EXCLUSIVE: Producers weren’t keen at all to make a film about northeast Indians, says ‘Chilli Chicken’ director Prateek Prajosh

South First caught up with Prateek Prajosh, ahead of this unconventional ‘pan-India’ film's theatrical release on 21 June, for a chat.

BySwaroop Kodur

Published Jun 21, 2024 | 9:55 AM Updated Jun 21, 2024 | 2:41 PM

Prateek Prajosh has previously made documentaries, short films and even worked as a creative producer for a major Bollywood studio. (Supplied)

It takes a village, they say, to raise and care for a dream, and in Prateek Prajosh’s case—that dream traverses many villages to be finally realised. The debut filmmaker, with experience in documentaries, short films, and as a creative producer for a prominent Bollywood studio, makes a notable entry, with the intriguing feature, Chilli Chicken, scheduled for theatrical release on Friday, 21 June.

Chilli Chicken, a name that refers to a popular non-vegetarian delicacy and is also a racial slur used against people of northeast India, is a film set in a Bengaluru Indo-Chinese eatery and attempts to trace the many dimensions—the good, the bad, and the ugly— of migrant life in a big, bustling city.

While it is a Kannada film at first glance, its ethos includes cultures, languages, and perceptions from all over the country. Prateek Prajosh says that he was inspired by a real-life incident that took place in 2014 in Bengaluru to weave a film out of it.

His empathy and curiosity towards the treatment of migrants in major Indian cities (especially of those from northeast India)—alongside his deep affection for his childhood summer home, Bengaluru—are at the heart of Chilli Chicken. The film strives to both educate and captivate its audience through engaging and entertaining storytelling.

Here are the excerpts from an interview:

Q: How did Chilli Chicken materialise?

A: My previous attempts to make a Telugu feature and then one in Tamil hadn’t panned out well. The Telugu film, which I had directed from start to finish, remains unreleased to date, whereas the producers of the Tamil feature, because of increasing budgets, chose to go with a different filmmaker at the last minute. So, since I had gotten rejected by multiple industries, I figured why not try my luck in Kannada cinema as well. (laughs)

I was given the idea of Chilli Chicken by my music composer Siddharth Sundar in 2015 and it has stayed with me since then. My co-writer KAS (who is the main writer of the film, in fact) and I decided to develop it full-fledged during the pandemic and we have been trying since 2021 to get it off the ground.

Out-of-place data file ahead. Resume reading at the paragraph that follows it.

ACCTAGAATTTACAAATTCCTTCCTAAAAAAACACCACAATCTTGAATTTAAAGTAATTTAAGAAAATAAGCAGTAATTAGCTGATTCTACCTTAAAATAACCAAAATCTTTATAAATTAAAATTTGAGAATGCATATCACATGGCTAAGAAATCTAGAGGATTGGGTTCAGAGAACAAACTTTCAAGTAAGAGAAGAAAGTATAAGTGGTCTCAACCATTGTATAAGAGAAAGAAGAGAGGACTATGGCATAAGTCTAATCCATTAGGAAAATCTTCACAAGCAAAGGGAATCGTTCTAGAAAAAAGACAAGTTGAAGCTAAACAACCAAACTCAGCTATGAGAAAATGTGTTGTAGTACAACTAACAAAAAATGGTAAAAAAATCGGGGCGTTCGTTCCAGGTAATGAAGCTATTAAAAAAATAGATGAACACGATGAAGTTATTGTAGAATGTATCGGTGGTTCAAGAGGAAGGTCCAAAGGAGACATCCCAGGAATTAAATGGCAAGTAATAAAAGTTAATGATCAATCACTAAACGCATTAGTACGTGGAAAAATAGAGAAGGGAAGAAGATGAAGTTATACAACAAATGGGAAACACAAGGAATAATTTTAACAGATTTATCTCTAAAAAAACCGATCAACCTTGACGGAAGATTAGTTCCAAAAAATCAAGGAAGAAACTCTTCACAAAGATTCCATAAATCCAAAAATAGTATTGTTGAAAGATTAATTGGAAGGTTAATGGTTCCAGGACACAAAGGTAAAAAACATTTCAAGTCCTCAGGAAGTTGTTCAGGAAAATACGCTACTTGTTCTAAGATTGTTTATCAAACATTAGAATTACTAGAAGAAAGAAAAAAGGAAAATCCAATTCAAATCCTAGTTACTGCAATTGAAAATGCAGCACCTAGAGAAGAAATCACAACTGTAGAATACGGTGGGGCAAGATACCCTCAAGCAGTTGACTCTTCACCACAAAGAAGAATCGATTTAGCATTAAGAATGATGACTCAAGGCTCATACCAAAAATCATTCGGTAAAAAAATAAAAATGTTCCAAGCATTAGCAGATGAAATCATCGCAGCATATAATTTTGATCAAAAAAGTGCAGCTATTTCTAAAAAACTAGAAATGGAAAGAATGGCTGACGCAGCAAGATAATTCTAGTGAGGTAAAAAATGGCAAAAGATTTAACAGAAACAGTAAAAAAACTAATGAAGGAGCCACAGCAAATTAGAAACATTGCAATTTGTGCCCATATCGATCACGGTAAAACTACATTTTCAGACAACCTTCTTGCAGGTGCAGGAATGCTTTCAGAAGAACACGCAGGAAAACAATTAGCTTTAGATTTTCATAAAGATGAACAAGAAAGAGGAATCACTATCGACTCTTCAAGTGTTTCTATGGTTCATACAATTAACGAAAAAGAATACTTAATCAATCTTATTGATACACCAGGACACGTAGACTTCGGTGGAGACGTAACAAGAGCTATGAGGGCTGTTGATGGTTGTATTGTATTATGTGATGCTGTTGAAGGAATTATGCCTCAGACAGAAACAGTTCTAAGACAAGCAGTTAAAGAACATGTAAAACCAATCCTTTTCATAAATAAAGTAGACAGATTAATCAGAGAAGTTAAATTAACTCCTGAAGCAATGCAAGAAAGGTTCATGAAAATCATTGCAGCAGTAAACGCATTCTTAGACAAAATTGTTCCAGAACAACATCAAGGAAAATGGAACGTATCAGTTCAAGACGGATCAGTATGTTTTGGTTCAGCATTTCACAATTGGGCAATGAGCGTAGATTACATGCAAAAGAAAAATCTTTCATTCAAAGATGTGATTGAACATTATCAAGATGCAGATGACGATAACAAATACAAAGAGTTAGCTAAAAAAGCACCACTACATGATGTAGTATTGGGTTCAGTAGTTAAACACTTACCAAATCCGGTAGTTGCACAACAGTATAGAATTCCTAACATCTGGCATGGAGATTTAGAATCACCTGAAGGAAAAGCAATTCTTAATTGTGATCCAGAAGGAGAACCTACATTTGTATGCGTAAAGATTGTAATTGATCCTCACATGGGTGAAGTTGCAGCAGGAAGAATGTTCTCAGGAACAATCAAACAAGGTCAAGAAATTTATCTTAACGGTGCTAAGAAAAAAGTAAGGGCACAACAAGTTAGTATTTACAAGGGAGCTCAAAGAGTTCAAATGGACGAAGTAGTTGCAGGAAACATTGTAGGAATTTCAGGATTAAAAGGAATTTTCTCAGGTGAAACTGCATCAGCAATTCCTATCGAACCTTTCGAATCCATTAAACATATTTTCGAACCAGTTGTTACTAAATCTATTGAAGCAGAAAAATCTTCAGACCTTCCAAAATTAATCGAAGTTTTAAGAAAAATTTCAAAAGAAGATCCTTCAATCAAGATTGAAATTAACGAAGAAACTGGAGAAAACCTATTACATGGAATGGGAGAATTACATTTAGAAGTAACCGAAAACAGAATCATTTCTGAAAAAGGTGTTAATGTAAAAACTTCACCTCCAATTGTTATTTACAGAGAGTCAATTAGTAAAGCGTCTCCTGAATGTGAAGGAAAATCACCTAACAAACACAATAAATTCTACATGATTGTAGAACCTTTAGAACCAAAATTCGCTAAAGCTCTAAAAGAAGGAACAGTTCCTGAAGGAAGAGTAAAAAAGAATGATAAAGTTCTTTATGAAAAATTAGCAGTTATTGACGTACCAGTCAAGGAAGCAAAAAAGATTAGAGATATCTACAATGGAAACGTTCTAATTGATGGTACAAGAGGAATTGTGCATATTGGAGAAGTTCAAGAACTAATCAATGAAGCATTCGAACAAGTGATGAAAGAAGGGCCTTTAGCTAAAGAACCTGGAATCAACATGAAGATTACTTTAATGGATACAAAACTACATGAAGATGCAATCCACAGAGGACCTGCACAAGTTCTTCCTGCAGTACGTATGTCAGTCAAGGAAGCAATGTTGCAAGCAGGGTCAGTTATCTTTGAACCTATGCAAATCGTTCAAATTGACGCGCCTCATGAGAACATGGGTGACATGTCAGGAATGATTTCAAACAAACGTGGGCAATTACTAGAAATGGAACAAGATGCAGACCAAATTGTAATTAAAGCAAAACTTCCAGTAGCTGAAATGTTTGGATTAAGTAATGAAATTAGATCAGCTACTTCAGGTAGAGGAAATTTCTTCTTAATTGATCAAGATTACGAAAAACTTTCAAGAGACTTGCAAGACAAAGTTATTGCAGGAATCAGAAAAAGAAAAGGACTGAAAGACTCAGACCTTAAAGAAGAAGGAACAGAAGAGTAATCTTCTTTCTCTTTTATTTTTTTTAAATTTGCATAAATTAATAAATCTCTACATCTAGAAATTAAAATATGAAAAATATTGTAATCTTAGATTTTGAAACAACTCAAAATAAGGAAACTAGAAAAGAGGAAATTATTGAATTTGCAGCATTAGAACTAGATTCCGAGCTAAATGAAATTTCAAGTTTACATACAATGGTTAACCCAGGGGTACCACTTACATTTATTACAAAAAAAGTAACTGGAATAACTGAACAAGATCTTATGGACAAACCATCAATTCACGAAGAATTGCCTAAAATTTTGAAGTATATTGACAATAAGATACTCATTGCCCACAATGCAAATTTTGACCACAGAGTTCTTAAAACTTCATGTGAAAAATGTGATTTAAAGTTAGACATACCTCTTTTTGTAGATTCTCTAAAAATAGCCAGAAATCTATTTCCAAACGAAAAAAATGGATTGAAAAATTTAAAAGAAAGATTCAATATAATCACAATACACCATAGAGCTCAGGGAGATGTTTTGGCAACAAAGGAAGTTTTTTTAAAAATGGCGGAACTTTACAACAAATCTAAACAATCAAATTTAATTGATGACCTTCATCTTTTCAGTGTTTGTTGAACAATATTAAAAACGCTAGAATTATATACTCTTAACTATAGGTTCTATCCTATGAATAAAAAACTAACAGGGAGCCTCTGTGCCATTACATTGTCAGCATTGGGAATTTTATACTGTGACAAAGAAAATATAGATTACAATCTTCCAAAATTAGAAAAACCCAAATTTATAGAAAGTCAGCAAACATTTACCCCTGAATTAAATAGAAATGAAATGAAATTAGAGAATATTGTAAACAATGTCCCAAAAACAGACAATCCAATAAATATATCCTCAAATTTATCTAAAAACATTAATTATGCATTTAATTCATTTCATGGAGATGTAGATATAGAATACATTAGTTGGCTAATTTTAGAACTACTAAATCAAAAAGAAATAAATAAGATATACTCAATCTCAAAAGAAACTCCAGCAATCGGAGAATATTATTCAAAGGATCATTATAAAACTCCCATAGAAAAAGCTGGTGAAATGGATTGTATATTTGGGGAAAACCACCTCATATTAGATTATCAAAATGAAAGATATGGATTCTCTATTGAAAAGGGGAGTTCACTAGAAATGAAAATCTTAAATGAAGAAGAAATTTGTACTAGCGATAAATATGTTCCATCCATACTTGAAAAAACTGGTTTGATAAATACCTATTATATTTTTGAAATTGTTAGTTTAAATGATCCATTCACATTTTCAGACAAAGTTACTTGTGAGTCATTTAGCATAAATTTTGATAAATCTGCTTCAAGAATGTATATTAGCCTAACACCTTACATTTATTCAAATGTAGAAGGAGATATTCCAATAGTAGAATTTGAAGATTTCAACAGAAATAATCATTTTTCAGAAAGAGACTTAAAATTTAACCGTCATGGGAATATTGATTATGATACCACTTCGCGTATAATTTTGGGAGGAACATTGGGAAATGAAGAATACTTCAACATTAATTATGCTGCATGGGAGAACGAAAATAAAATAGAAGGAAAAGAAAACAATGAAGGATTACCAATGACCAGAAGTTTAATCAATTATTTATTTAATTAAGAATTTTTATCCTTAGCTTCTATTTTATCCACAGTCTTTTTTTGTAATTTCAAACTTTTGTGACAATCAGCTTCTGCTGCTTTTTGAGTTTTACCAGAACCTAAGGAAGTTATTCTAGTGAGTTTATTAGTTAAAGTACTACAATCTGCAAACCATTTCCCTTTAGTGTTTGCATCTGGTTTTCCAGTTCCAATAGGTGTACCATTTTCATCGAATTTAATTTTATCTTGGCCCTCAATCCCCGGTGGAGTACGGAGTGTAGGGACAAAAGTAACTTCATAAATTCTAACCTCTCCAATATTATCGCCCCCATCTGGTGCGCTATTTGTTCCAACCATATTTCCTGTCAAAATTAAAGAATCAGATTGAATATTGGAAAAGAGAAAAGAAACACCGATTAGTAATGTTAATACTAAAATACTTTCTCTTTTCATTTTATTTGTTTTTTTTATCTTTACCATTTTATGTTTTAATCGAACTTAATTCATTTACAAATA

A still from 'Chilli Chicken'. (Supplied)

A still from ‘Chilli Chicken’. (Supplied)

Q: Which aspect of that incident inspired you to make a film?

A: Around 2014-15, there was a noticeable underlying attitude from city dwellers towards northeast India, though it wasn’t openly expressed. However, we didn’t consider turning it into a film until the pandemic hit and discrimination against northeast people escalated dramatically. They were unfairly blamed for the virus and faced increased bullying.

That’s when I felt that we must tell this story because the treatment towards them was grossly unfair. KAS then gave the idea a solid structure and together, we were able to form a script out of it.

We researched extensively, of course, to arrive at the story. Together, we spoke to several people and that too from all strata of society—from waiters, watchmen, artists, and people who ran NGOs, and welfare organisations to those who worked in the corporate sector—to understand their experiences. Those real-life events helped us with the script but it was mainly born out of empathy and curiosity.

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Shrunga BV (extreme left) with Jimpa Sangpo Bhutia and other cast members. (Supplied)

Shrunga BV (extreme left) with Jimpa Sangpo Bhutia and other cast members. (Supplied)

Q: We assume it was still quite tough to put it together? Given the pan-India crew, the slew of actors from Manipur, Assam, and other regions, and the general independent ethos of the film.

A: Quite true. Nobody wanted to take a chance on it because of the faces in the film. Initially, I remember someone saying to me that I was making a Shaolin Soccer (2001) kind of movie. Producers weren’t keen at all to make a film about northeast Indians and their conundrums but interestingly, our film tries to address just that.